It's never been easy to run an indie record label, but these days the rapidly changing business climate makes it a special challenge. Tower Records, the biggest brick-and-mortar retailer in the States to specialize in deep-catalog and independent offerings, has gone bankrupt and will soon close its 89 stores. Big-box outlets are thriving--last year Wal-Mart, Best Buy, and Target sold more CDs than anyone else, online or off--but they focus almost exclusively on current hot sellers. If it doesn't move quickly they won't stock it, and that leaves most indie releases out in the cold. It's hardly news that labels have had to adapt to the upsurge in digital downloading--in 2005 the iTunes store was the seventh-largest music retailer in America, becoming the first dedicated download provider to crack the top ten--but for smaller operations, meeting that demand has become a question of survival.
Chicago labels Touch and Go, Thrill Jockey, Drag City, and Bloodshot sell their music through vendors like iTunes and eMusic, a download outlet that works only with indies. Small labels might seem ideally suited to doing business online, where it's still relatively difficult to browse a retailer's stock--their customers are more likely to be the sort of educated aficionados who log in knowing what they're looking for. But the fantasy of the Internet as a level playing field was punctured years ago, done in by the massive advertising and marketing resources of the majors.
Bettina Richards, owner of Thrill Jockey, is trying to claim her piece of the action by building a better mousetrap. Her label already offers a rare online amenity: full-length streams, not snippets, of every song from every release in its catalog. "I believe if people can listen to the albums, they tend to buy them," she says. "The other key thing is that each record has its own page, and as you listen to it you can read the bio or whatever the artists want to say about the record." The Thrill Jockey site has been offering downloads of the label's music for a year, and Richards says some of her recent jazz releases have racked up 40 percent of their sales through digital-only outlets. At the end of November she'll formally launch a more comprehensive download service, which will join the handful of existing label portals that offer music both from their own catalogs and from those of other imprints--including Bleep.com, founded by Warp Records, and the site run by indie hip-hop tastemakers Definitive Jux.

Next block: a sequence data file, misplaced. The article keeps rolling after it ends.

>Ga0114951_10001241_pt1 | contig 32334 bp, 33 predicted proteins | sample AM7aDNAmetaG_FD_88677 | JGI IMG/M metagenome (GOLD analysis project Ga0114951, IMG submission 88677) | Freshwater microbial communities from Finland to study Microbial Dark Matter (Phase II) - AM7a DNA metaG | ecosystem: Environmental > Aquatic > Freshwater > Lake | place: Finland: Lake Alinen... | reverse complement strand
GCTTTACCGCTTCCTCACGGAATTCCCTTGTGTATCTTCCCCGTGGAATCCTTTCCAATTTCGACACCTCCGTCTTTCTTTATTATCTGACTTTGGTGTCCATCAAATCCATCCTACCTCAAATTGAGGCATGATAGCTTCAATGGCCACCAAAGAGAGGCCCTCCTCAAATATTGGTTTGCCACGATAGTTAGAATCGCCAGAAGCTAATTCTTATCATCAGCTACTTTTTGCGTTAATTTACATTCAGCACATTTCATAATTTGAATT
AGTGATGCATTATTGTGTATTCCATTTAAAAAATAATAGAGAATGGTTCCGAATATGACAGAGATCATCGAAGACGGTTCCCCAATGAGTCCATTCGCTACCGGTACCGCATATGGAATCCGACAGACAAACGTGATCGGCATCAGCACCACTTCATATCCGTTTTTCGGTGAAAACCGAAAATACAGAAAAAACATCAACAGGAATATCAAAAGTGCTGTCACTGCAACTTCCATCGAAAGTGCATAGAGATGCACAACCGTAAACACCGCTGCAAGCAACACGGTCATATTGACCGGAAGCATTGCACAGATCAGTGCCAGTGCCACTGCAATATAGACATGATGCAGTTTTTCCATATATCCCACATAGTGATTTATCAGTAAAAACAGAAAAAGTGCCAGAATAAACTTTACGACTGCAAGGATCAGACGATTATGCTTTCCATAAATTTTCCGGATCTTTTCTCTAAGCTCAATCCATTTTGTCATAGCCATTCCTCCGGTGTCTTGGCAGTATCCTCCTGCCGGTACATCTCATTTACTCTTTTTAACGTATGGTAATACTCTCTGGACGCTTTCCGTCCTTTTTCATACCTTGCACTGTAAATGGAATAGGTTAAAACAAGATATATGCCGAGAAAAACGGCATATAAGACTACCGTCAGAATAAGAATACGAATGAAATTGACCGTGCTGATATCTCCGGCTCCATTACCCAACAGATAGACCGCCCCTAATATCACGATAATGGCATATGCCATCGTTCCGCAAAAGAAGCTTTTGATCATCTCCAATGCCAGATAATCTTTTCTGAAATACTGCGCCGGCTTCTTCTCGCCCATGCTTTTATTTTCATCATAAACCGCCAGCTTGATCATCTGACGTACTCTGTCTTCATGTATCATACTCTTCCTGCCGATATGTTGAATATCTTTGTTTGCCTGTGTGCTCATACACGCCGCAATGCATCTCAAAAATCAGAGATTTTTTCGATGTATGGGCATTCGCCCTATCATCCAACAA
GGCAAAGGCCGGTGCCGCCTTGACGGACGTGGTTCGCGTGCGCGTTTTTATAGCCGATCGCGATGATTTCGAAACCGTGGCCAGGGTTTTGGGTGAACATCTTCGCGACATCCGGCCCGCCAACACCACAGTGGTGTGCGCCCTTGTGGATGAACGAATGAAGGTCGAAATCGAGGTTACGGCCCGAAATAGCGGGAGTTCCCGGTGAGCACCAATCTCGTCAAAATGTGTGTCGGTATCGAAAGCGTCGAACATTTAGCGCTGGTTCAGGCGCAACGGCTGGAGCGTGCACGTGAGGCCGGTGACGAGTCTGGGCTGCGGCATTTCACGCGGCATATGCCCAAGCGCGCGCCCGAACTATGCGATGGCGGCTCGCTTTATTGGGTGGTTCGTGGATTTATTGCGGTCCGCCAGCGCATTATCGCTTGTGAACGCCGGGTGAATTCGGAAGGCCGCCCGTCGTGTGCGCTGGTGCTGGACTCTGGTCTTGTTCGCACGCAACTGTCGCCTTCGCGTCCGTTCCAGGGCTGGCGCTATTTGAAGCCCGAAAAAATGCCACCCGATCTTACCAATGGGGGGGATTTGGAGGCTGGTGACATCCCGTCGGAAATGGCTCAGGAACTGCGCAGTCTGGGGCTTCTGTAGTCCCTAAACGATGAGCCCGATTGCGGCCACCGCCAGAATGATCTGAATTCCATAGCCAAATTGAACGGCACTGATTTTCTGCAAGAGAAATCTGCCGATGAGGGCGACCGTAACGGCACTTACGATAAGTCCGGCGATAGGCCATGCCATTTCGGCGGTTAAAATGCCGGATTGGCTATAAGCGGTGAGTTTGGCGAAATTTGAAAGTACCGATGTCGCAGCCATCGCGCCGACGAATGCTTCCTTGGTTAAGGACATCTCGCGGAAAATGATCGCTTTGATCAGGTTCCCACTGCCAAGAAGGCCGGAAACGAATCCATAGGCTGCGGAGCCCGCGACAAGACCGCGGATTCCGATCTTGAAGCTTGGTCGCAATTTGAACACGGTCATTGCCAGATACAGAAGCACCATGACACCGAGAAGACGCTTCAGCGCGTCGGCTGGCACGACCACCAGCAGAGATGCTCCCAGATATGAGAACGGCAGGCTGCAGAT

Richards personally prefers the tactile media of vinyl and CD, and she's got the record collection to prove it--she says that for her, downloads will "never compete." But she also knows that basing her business on those preferences won't necessarily help it survive. "As retail outlets are crunched by the current situation, records that are viewed as marginal will become further marginalized," she says. "Downloads are a revenue stream that, like it or not, labels my size are becoming dependent upon. It's a key part of my income." Thrill Jockey's digital albums will come not just with art but liner notes, all in JPEG form--an unusual move in the digital market. And its downloads will be encoded at 256 kilobytes per second--even allowing for differences in file format, significantly higher quality than the iTunes standard of 128 kbps.
The labels Richards will be distributing digitally are mostly small, cutting-edge European operations whose releases are unavailable for download on their own sites and tough to find in the States--the Austrian imprint Editions Mego already has some of its catalog on the site, which along with